Malpractice handwashing is on the horizon
This little-known “Readily Available” legal principle awakens Risk Management interest in electronically verified handwashing. Here Russel Nassof, founder of RiskNomics explains:
Immersion into the topic of hand hygiene to reduce operational risk continues to fill industry meeting agendas. The suspicions of the past have now been confirmed by so many respected authorities. Electronically acquired data can and does change hand hygiene behaviors in a positive and sustainable way.
It is estimated by APIC that only 3-5% of hospitals are currently taking advantage of electronic handwash monitoring. In nursing homes, where 380,000 residents die annually from a facility-acquired infection, it is virtually nonexistent. The dominant reason of cost is being blown out of the water when comparing the technology investment to savings available via verified reductions in HAIs.
Handwashing For Life Healthcare interprets this low penetration to be a function of five factors:
- Unit and charge nurse lack of conviction of lowered HAI rates, blocking C-Suite’s assessment of risk.
- Having a number does not change behaviors.
- Quality Assurance, Patient Protection, and Infection Prevention are respected for their technical knowledge and passion but are less effective in convincing Operations and Risk Management to install an electronic solution.
- Keeping up with the flood of regulations consumes key resources.
- Inability to monetize the risk factor of the unwashed hand within the budget year.
The intense focus on hand hygiene in the patient room has left the kitchen largely outside the net of current monitoring systems. The kitchen is not seen as a major source of healthcare infections yet In a study published in AJIC (American Journal of Infection Control) norovirus, frequently associated with food preparation, was identified as the pathogen most often responsible for shutdown/closure of a hospital unit/department.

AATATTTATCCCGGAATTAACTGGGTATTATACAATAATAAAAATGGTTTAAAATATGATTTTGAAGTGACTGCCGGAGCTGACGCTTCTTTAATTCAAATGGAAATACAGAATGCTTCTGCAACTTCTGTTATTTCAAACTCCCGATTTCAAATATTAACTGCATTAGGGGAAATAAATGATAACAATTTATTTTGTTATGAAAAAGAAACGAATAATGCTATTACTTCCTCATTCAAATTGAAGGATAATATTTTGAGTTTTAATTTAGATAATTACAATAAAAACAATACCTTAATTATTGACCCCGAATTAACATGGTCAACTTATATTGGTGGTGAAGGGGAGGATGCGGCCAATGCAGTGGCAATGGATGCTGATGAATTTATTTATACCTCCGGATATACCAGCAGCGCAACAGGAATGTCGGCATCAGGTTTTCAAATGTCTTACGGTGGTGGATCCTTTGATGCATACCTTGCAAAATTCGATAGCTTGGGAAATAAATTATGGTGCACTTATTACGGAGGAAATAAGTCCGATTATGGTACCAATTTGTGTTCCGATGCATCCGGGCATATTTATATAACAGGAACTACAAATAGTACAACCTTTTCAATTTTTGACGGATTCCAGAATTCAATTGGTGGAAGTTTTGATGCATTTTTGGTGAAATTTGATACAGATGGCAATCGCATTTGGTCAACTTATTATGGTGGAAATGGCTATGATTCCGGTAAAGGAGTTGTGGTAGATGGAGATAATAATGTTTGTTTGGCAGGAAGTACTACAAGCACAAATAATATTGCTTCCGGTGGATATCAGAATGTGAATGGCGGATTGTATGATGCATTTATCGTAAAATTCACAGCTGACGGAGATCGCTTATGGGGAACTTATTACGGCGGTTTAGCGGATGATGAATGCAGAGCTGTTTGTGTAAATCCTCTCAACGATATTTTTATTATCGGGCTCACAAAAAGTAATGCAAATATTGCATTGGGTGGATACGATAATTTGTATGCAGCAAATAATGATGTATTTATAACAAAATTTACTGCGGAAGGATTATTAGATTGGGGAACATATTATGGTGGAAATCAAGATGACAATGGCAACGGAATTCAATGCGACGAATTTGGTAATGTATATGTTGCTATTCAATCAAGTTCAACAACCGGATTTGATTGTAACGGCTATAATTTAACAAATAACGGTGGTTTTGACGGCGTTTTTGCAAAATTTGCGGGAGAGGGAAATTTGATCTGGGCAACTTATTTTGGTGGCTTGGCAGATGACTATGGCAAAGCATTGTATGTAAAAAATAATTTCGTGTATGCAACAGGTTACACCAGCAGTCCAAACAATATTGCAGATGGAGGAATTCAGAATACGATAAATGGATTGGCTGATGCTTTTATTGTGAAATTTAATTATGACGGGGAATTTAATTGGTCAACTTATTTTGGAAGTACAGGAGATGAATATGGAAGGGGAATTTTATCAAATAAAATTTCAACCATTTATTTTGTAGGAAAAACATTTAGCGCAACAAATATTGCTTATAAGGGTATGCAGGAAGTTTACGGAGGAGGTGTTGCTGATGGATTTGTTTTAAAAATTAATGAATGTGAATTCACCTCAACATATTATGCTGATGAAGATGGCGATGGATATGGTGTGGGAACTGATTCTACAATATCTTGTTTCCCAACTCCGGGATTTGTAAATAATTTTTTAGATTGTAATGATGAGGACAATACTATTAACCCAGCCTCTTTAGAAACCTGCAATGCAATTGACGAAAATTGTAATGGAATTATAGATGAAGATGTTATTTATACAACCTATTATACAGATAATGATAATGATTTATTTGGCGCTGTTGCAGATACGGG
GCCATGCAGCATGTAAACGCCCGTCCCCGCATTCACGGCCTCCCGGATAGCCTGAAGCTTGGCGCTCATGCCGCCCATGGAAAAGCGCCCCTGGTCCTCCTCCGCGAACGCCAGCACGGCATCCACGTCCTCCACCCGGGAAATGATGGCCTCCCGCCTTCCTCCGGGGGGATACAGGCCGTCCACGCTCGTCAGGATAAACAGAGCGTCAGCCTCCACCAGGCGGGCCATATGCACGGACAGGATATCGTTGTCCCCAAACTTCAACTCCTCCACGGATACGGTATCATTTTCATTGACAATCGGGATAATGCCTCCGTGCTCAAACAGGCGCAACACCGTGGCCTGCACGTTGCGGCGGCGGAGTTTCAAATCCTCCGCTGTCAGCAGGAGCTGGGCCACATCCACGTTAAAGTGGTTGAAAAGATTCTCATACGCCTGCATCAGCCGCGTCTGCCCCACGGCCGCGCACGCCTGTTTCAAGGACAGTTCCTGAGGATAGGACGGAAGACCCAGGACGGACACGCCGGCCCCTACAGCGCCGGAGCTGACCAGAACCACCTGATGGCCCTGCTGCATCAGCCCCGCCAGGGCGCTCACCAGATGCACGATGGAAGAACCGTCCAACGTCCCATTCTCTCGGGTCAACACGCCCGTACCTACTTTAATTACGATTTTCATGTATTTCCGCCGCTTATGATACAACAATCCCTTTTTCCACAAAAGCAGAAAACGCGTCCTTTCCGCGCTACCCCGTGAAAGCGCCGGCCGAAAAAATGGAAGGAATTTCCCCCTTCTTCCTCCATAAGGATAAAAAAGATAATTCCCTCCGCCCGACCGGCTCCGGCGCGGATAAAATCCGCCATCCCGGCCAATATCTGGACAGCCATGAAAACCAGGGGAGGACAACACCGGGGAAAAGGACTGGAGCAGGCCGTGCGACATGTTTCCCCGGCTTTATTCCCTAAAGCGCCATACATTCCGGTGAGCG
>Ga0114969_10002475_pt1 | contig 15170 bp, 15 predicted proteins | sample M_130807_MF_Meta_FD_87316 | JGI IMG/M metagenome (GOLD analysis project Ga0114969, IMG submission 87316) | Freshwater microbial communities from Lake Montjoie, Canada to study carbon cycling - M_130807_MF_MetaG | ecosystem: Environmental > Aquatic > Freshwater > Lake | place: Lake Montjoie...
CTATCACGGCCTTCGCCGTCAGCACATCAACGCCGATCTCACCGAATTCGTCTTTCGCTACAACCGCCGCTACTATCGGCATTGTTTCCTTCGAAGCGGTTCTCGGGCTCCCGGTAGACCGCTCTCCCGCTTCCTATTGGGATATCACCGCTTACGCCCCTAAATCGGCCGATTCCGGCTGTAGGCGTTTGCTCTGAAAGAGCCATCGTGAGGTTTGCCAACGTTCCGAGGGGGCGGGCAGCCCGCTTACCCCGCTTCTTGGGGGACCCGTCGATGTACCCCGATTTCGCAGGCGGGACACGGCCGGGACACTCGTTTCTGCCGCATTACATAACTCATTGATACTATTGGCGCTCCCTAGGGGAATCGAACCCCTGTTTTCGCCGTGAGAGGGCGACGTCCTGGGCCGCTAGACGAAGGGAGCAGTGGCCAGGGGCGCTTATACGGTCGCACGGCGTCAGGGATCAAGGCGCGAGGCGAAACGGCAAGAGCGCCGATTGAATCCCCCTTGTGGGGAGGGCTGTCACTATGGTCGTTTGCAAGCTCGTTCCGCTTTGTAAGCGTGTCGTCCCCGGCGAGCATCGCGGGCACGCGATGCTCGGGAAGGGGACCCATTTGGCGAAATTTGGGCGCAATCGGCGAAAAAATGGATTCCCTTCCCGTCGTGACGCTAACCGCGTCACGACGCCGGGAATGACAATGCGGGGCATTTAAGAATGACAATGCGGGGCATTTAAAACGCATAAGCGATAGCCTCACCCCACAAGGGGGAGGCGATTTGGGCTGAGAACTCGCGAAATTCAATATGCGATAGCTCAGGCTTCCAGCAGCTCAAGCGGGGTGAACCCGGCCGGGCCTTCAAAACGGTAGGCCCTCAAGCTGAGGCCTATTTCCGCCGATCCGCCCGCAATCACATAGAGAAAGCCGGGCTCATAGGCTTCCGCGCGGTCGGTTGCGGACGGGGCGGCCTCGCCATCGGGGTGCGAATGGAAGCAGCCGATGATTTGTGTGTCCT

The popular World Health’s 5 Moments for Hand Hygiene standard ignores the kitchen as a source. Infection Preventionists are content that the common practice of “Wash In. Wash Out” using hand sanitizer has improved compliance rates and provides a framework to track compliance in patient rooms. The intent of the 5 Moments is often replaced by the reality of 2 Moments – in and out.
Moral issues emerge as data exposes reality. How could an operation be serious about a path of continuous improvement without a baseline founded on reality? Handwashing rates in healthcare kitchens and patient areas appear to both be hovering around 30%, 40% max. The FDA Food Code is apparently being meet sufficiently by culinary as their permits are regularly renewed The Joint Commission audits are known for their rigor but yet approve the operations with 30% compliance, urging them to report reality rather than the 90% commonly proclaimed.